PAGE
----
When motivated by information theory, this formula is called the Kullback–Leibler information (Kullback and Leibler, 1951) or relative entropy. When derived from large-deviation principles, it is called the large-deviation rate function (Bucklew, 1990). 

The P value of an information content

We ultimately wish to calculate the P value of the statistic, i.e. the probability of observing an alignment having the observed information content or greater, given the width of the alignment and the number of sequences in the alignment. Thus, the null model for the alignment matrix is that the distribution of letters in each alignment column is an independent multinomial distribution [formula (1)].


Under the above assumptions, when the information content is small and the number of sequences is large, 2NIseq tends to a χ2 distribution with L(A – 1) degrees of freedom since –NIseq is a log-likelihood ratio (discussed in many introductory statistics books). Unfortunately, our conditions generally involve very large scores and frequently few sequences; thus, the χ2 distribution tends to give poor probability estimates.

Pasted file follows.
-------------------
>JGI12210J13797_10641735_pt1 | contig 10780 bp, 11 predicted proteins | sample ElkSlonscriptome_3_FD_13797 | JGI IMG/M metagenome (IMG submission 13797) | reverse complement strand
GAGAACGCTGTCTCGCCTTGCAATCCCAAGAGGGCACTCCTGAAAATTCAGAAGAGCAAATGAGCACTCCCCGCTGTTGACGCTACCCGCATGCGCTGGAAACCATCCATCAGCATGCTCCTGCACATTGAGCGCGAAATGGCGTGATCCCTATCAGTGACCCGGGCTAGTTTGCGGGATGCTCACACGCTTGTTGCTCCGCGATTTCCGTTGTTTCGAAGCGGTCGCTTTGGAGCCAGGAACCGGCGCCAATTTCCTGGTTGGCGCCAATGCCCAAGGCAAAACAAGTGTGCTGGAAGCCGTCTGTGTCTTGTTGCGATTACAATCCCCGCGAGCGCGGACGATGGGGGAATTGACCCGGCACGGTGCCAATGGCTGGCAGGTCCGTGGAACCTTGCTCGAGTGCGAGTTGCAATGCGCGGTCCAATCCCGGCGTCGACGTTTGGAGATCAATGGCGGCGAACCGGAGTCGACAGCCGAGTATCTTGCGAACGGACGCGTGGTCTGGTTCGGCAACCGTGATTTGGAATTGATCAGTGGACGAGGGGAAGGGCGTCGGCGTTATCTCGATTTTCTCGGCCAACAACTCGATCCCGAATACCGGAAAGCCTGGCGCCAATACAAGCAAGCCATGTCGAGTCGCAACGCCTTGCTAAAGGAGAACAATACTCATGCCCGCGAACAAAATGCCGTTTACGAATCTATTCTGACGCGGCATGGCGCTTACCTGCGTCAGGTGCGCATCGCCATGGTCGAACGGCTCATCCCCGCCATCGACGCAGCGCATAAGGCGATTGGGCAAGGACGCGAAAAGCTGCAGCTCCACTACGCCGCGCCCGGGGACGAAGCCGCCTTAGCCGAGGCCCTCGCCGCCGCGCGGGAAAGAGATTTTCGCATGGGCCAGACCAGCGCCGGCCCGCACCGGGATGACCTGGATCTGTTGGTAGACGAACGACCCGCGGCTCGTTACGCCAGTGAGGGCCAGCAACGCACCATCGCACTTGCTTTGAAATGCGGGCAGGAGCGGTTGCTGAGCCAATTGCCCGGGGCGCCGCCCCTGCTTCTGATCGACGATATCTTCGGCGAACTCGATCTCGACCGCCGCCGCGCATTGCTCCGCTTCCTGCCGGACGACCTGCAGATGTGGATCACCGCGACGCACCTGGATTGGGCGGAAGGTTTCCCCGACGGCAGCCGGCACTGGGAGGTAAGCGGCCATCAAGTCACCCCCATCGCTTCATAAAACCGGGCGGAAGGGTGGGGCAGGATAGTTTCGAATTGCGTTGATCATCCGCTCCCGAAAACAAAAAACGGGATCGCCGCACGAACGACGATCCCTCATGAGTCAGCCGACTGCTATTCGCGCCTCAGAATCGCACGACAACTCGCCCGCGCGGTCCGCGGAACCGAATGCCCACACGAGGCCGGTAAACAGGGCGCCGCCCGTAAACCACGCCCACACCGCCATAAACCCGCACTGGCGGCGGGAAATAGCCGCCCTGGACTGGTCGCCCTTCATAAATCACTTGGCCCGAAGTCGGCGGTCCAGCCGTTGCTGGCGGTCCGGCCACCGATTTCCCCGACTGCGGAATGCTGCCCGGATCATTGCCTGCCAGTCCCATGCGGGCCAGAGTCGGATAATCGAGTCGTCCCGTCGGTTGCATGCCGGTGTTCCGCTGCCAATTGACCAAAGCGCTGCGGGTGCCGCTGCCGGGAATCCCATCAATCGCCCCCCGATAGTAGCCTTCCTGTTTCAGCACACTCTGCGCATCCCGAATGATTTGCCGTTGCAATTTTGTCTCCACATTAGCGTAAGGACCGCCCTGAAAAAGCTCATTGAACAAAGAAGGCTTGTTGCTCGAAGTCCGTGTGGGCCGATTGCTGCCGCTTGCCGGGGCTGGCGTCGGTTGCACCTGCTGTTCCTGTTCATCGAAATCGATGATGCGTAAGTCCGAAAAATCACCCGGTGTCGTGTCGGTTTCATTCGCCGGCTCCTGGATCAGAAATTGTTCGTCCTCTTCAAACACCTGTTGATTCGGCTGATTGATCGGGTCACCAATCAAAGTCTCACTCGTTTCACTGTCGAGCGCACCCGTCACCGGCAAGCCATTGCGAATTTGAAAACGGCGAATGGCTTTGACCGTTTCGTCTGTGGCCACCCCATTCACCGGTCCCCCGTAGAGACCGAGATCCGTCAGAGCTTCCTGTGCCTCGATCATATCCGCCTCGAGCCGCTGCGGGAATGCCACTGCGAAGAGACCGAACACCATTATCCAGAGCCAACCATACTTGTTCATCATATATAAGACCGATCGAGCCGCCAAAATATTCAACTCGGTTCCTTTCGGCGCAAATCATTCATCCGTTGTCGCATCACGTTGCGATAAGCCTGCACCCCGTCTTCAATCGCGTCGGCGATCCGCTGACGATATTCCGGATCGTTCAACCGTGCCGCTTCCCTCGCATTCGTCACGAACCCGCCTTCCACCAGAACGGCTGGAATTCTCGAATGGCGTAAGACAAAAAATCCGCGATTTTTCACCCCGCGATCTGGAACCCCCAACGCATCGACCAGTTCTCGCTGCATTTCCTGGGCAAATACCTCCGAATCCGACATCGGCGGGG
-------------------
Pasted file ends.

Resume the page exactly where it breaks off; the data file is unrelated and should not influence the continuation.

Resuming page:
However, we are able to obtain very accurate estimates of the P value using a technique from large-deviation statistics.

A large-deviation technique for approximating P value



Applying the large-deviation technique to multiple sequence alignments

To apply the techniques described above, we need to be able to calculate efficiently the moment-generating function M(θ) and its first two derivatives M′(θ) and M′′(θ) for the statistic of interest. In this subsection, we describe these calculations for the statistic NIseq, where N is the total number of sequences in the alignment and Iseq is the information content statistic defined in formula (2).